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Sky is quickly becoming the gateway to Europe for US streamers

Over the past seven days, two giants of US broadcasting – NBCUniversal and ViacomCBS – have announced partnerships with Sky to roll out their respective streaming services in Europe. 

In the case of NBCU’s Peacock, a rollout on Sky is unsurprising given that they share the same parent company in Comcast, but it is the news that Paramount+ is coming to Sky which shows the operator’s pulling power.

ViacomCBS has invested heavily in Paramount+ since its launch in March, and the company is evidently happy in how things are going. 

Speaking on the company’s investor’s call, ViacomCBS CEO Bob Bakish said: “In short, by putting the full power of ViacomCBS behind Paramount+, we’re beginning to see the massive potential this service has… While it’s early days, Paramount+ is clearly working, which is why we’re continuing to invest to deliver on its promise and potential.”

And of Sky, Bakish said: “This is a powerful deal. Not only does it extend important benefits and economics from our legacy business, but it’s also a game changer for Paramount+ in these markets.”

With the likes of Netflix, Amazon and Disney already holding a firm grip on mature markets, it is increasingly difficult for US players to break Europe, and Sky is evidently proving to be an attractive gateway into the region.

Sky high

While Sky’s subscriber numbers dipped across Europe by 248,000 in Q2, it still has over 23.2 million subscribers in the UK, Italy, and DACH (where it has recently launched an internet-only version of its Sky Q service), making it unignorable for any streaming operator looking to break into the market. 

As much was admitted to by James Gibbons, Discovery’s EVP, GM UK & Nordics, who spoke to Digital TV Europe earlier this year. 

“Some people have been comfortable going with an iOS app or an internet service, but we really wanted to be on a big aggregator platform like Sky,” he said. “That’s because we felt that our content was largely known through our linear channels. So to launch without being able to access that audience directly seemed to be leaving too much opportunity on the table. We really wanted to be on a major big screen platform because ultimately, as we all know, most streaming consumption is still on the big screen and certainly that’s where a lot of the big growth is.”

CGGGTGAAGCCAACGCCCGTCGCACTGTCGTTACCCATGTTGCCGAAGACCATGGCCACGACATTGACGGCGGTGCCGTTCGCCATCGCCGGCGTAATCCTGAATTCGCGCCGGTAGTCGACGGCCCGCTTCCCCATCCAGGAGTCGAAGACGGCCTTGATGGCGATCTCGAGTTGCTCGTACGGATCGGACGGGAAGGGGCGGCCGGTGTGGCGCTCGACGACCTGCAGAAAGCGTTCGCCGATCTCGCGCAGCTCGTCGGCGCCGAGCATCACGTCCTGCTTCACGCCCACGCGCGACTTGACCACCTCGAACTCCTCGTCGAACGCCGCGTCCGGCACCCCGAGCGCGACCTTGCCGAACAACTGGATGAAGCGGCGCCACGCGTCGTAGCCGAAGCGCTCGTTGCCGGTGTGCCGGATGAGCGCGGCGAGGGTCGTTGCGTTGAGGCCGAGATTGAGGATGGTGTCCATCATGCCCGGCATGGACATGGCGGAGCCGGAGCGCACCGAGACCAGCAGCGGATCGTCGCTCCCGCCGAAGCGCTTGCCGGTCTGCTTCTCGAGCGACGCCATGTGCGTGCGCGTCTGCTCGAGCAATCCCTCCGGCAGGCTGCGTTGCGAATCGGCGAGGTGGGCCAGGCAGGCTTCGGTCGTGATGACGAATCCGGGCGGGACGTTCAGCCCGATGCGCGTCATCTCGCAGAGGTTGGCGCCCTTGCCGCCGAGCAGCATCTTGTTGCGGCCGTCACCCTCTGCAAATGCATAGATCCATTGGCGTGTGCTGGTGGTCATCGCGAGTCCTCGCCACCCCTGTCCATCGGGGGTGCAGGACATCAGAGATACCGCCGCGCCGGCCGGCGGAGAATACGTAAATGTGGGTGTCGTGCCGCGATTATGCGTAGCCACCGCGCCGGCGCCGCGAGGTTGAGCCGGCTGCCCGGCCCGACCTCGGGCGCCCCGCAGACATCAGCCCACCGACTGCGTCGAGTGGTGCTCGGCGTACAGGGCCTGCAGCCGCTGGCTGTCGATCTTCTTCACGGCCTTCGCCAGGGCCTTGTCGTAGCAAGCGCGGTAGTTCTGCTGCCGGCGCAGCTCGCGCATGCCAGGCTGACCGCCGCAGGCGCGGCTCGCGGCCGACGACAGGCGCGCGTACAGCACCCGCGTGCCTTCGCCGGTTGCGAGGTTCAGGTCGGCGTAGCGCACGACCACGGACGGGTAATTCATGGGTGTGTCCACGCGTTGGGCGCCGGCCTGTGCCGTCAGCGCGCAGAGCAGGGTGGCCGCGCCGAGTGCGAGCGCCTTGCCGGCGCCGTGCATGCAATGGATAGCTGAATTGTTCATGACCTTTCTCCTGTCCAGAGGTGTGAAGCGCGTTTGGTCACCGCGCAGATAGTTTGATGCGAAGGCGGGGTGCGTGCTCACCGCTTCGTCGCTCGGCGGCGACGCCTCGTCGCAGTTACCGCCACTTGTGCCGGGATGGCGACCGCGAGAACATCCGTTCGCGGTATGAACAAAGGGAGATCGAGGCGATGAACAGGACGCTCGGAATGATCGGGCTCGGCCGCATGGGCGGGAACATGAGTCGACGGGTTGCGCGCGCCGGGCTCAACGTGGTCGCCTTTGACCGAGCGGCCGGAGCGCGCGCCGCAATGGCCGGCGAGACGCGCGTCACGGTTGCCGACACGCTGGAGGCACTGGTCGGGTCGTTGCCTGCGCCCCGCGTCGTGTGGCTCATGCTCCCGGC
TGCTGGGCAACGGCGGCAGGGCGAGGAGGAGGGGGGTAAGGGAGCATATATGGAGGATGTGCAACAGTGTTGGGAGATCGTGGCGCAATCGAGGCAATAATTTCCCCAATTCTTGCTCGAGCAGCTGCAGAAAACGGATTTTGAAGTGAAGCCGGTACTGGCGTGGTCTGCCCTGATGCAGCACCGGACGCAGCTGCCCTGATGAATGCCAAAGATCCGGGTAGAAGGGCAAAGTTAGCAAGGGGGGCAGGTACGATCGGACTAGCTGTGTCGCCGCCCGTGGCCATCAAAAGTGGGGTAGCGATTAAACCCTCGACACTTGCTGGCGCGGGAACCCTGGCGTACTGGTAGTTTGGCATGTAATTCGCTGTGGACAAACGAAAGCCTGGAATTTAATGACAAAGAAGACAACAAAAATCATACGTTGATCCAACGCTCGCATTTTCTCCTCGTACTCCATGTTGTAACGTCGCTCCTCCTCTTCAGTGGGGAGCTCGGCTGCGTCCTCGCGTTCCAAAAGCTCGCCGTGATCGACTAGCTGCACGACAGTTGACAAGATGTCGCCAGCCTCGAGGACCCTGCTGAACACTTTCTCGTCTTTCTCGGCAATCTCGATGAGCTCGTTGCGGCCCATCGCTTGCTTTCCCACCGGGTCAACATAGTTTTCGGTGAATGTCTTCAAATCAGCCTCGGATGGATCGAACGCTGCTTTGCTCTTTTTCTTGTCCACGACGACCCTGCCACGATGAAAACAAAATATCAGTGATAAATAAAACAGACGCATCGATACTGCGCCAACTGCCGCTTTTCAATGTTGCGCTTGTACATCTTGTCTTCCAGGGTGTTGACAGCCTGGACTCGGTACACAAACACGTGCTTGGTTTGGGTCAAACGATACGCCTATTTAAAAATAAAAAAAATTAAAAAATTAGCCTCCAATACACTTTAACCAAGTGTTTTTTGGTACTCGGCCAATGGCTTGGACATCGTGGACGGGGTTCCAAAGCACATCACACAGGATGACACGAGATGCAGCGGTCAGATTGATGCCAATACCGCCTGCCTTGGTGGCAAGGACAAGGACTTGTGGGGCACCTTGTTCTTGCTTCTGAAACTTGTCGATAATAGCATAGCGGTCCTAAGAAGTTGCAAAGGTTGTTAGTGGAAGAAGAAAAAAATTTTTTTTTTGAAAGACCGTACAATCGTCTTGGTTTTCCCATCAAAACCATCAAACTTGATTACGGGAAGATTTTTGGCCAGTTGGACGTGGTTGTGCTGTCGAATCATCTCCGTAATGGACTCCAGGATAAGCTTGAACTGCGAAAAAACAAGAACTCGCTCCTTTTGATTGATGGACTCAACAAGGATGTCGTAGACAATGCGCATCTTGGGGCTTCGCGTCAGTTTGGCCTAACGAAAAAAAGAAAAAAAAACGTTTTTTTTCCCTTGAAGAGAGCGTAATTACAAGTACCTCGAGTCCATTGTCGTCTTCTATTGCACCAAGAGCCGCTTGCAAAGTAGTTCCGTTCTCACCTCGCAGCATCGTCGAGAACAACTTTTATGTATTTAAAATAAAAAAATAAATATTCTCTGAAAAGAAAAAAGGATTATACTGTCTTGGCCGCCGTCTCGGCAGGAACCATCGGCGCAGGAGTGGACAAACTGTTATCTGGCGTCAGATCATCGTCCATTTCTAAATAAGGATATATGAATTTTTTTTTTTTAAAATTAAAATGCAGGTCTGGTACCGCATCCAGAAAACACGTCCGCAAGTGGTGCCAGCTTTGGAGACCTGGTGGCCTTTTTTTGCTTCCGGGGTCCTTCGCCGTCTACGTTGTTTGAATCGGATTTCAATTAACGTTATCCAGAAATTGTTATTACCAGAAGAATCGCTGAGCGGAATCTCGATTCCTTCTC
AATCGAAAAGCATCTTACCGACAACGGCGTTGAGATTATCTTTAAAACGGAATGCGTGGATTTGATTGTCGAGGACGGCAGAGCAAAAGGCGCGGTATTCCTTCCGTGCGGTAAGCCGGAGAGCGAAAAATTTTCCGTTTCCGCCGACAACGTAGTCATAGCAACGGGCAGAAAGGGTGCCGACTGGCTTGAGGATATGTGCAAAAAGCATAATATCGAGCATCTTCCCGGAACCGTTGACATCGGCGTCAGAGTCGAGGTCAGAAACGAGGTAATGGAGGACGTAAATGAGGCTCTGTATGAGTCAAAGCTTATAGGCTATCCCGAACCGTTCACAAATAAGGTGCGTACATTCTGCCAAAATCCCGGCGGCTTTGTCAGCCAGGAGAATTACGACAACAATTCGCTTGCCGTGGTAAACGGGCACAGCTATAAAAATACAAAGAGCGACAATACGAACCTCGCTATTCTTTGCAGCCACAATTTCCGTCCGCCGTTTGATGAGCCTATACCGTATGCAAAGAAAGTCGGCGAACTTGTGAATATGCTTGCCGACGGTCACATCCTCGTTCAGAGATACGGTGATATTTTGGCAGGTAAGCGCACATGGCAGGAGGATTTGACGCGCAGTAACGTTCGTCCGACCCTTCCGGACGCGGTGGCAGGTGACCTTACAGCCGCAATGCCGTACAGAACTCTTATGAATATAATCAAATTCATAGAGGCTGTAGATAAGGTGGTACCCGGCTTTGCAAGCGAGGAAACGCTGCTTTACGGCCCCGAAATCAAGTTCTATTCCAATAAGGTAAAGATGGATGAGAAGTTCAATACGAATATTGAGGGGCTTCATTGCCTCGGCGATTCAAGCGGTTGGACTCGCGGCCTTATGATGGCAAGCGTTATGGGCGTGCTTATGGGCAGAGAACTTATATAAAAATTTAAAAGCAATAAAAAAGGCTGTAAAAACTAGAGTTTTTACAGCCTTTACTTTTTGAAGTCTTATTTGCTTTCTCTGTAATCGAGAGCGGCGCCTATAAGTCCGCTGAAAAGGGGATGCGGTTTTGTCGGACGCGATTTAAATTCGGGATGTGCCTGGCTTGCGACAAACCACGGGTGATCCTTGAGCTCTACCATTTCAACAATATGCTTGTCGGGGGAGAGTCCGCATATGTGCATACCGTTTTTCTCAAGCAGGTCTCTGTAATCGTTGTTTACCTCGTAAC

Discovery has clearly benefited from the partnership to launch discovery+ on Sky in November 2020. The company has not revealed a market-by-market breakdown of subscribers, but the 12 months free access to the streamer for Sky Q customers is likely to have significantly contributed to the 18 million subscribers recorded on August 3.

For Sky, its aggressive aggregation strategy is paying off at a time when cord-cutters and cord-nevers are increasingly becoming the norm across Europe. The operator has, under new CEO Dana Strong, increasingly focused its efforts on aggregation. 

At the time of her appointment, Strong said that Sky’s ‘journey’ in recent years has been to “expand our value proposition beyond sport” and that the integration of content from the likes of Netflix, Disney+ and Amazon Prime Video “is really working”.

Mutually beneficial

Unlike in the US where subscription fatigue is setting in, Europe is still a growth market for streaming but an incredibly competitive one. But even a company like Nordic Entertainment Group with its absurd amount of sports rights is still reliant on partnering with pay TV operators when launching in new markets, and it would not be a surprise to see NENT tie up a deal with Sky if and when it launches in its operating countries. 

Not only does Sky provide immediate access to an audience of millions of subscribers – whether that be in the form of promotional deals like in the case of discovery+, or bundling opportunities – partnering with Sky also provides a nascent streaming service with an elevated status of legitimacy in an increasingly crowded streaming market.

Dana Strong

discovery+, for example, shares a number of similarities with factual streamer CuriosityStream (which was set up by Discovery Channel founder John Hendricks in 2015). It’s not exactly a 1:1 parallel (CuriosityStream’s documentary content is generally more educational than the array of non-scripted content offered by discovery+, while the latter also crucially is the European streaming home of the ongoing Olympic Games), but discovery+ has already eclipsed CuriosityStream’s 16 million subscribers in a fraction of the time. 

When there are hundreds of streaming services available to consumers, it is difficult for all but the most enthusiastic of industry followers to decide which is worth their time and money. Rightly or wrongly, the stamp of approval from Sky through its UX and marketing, provides streamers with a leg up and sets them apart from the crowd. 

The benefits for the pay TV operator itself are obvious. It boosts the amount of content that it can offer to its subscribers, while ensuring that its set-top box captures the all-important HDMI 1 spot on a TV and is where users go for whatever they want to watch.

It is impossible to state with absolute confidence that Peacock and Paramount+ will be successful in Europe, and whether that will come as a result of their association with Sky. However, should these streaming services perform to the level that their operators would like in Europe, it would be hard to argue that Sky had nothing to do with it.

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